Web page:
Wednesday, January 8, 2014

My Unofficial Baseball Hall of Fame Ballot: 2014

I, quite obviously, am not a member of the Baseball Writer's Association of America. Currently.

However, I do not envy the people who do have membership, at least not at this time of year. Tomorrow, every vote for the Baseball Hall of Fame needs to be in, so they can tabulate how many times Alan Trammell's family members voted for him. While I do know someone who holds a ballot (and who better not be turning it in blank like last year), I'm not going glorify his picks. Instead, as is tradition at Mint Condition, I'm going to make my own, nonbiased, well thought out picks for an unofficial ballot.

I made sure to take every possible stance, so I kept out people who I don't see as amazing, or worthy of recognition, which means Alan Trammell, Fred McGriff and Jack Morris, all of whom are great players but not necessarily Hall of Famers, are all out. Also, this ballot is steroid and substance free. Bonds, Clemens, Palmeiro, Sosa and McGwire are all nowhere to be found. And while I appreciate the blog support for people like Hideo Nomo and Jeff Kent, they're not here either.

On with the ballot. I'm limited to ten, so I'll list in alphabetical order:

Jeff Bagwell
I don't want to say the voting system the Hall uses is flawed, but really, if it wasn't, Bagwell would be in by now (this bit of unintentional irony brought to you by Lucille Bluth). Honestly, when he wasn't injured, Bagwell was one of the strongest hitters of the 1990's. He was a definite power hitter, and he hit one less than 450 home runs, which is the third highest for non-steroid abusers up for induction. He also had consistency, having several seasons with 162 games or around that area. It's becoming evident that the sportswriters love this guy even without a world series ring, and it's become clear that if he doesn't make it this year, he will eventually.
Team of Induction: Astros
Odds of 2014 Induction: 6 to 1
Odds of Eventual Induction: 3 to 1.

Craig Biggio
Biggio, in my opinion, has a leg up on his teammate Bagwell solely because he was more of a defensive threat, playing multiple positions over the course of nineteen seasons, and staying out of the 'eventual DH, let's trade him category'. He was more consistent in terms of hits than Bagwell, cracking 3,000 in his final season. That alone should propel him in this year, but he's also one of the speediest on the ballot, seconded only to Tim Raines (obviously) in non-tainted nominees. He would have been a Hall of Famer last year had it not been 7 percentage points too short. Unless everyone gets busy fawning over Glavine, Maddux and Thomas, he'll be in this year.
Team of Induction: Astros
Odds of 2014 Induction: 3 to 1
Odds of Eventual Induction: Even.

Tom Glavine
A no-brainer. The Atlanta Three will likely all be in the Hall of Fame eventually, but Glavine, even if he's not as good as Maddux in a few categories, can't go unnoticed. He's won 300+ games, pitched 2500+ strikeouts, with a 3.54 career ERA, and 4413.1 innings pitched, and that's just a bunch of silly statistics. He pitched twenty-two seasons, seventeen of them for the Braves. He won the Cy Young award twice, which is two less than Maddux, but still one more than Smoltz. I swear, if he doesn't get in this year, he's getting in next year. I don't care if Randy Johnson's getting in next year, so if he. Tom Glavine is a Hall of Famer.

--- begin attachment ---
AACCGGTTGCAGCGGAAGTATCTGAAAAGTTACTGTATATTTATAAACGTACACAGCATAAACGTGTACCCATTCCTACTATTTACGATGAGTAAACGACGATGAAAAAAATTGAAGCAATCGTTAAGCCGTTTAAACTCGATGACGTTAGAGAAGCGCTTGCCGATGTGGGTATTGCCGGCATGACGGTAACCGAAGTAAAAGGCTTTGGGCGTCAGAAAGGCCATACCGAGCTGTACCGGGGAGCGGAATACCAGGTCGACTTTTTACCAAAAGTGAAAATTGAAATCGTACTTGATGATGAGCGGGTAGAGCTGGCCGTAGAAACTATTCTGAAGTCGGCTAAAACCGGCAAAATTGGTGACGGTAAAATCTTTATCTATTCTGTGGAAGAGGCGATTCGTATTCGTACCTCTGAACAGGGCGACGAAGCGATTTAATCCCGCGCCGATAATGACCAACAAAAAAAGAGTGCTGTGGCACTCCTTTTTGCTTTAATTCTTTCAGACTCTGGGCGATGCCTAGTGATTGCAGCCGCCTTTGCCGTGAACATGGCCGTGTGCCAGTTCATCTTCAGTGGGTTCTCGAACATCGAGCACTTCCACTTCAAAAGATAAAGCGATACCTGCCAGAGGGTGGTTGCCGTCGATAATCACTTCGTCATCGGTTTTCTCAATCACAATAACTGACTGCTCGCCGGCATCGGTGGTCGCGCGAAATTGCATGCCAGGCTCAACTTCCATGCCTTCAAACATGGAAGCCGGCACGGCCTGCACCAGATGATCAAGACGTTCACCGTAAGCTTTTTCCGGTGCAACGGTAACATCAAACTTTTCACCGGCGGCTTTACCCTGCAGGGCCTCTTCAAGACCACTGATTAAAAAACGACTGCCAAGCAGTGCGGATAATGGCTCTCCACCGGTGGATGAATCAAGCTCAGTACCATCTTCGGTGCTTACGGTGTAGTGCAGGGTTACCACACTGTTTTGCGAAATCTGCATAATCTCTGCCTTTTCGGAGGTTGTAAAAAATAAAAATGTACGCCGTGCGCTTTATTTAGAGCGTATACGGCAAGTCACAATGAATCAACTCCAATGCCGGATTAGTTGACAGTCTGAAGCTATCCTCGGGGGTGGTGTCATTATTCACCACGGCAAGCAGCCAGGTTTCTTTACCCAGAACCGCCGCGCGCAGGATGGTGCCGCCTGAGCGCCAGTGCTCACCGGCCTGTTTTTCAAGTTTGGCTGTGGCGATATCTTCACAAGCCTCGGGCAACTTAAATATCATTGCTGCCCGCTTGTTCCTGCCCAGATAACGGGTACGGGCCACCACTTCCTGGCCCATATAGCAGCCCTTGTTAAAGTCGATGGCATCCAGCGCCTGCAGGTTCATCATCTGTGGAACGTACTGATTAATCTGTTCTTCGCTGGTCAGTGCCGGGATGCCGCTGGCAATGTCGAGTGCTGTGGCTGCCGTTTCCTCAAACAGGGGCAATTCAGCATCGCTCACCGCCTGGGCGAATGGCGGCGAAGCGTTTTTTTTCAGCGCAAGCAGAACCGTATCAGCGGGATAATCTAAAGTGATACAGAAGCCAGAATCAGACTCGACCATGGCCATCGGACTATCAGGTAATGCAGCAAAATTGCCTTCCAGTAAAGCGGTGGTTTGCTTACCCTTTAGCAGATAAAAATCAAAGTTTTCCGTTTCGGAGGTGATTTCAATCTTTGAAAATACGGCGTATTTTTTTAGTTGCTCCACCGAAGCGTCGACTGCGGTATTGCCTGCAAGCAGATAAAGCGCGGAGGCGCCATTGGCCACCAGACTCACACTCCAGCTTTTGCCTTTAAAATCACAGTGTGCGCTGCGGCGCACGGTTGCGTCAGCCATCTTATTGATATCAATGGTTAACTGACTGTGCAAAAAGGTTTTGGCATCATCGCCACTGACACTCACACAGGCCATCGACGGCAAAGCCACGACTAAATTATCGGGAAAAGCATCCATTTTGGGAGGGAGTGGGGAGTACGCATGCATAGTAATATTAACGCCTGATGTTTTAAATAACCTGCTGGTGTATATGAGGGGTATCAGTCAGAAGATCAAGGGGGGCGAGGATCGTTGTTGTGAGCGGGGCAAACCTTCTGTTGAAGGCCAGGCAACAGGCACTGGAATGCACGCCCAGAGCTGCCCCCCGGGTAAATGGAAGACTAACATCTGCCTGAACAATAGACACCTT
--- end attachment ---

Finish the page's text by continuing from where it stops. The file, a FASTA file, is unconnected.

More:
Team of Induction: Braves
Odds of 2014 Induction: 2 to 1
Odds of Eventual Induction: Even.

Greg Maddux
Do I even need to explain why Greg Maddux is a Hall of Famer? Do I really need to? Maddux is probably as good as some of the greatest pitchers in the game's history. Yes, I think he should be compared to people like Sandy Koufax, Nolan Ryan, Tom Seaver and even Christy Mathewson. Yes, I think he deserves an almost unanimous induction, even if some poor schmucks won't allow it. Yes, I think that 3,371 strikeouts is enough to be admitted, and I think that 355 wins is more than enough. Greg Maddux is getting in, no ifs ands or buts. He's one of the greatest pitchers of my lifetime.
Team of Induction: Braves
Odds of 2014 Induction: Even
Odds of Eventual Induction: Definite.

Edgar Martinez
If I were actually submitting this ballot, the sportswriters would give me crap for not including a fine player like Jack Morris, in favor of a career DH. It's sad that nobody understands that Martinez is THE GREATEST DH of all time. I don't care if David Ortiz is gonna rival that once he retires. I don't care. I also don't care that there hasn't been a career DH in Cooperstown yet. I doubt he'll get there immediately, but he'll stay on long enough to gain entry. I hope he will, at least.
Team of Induction: Mariners
Odds of 2014 Induction: 10 to 1
Odds of Eventual Induction: 6 to 1.

Mike Piazza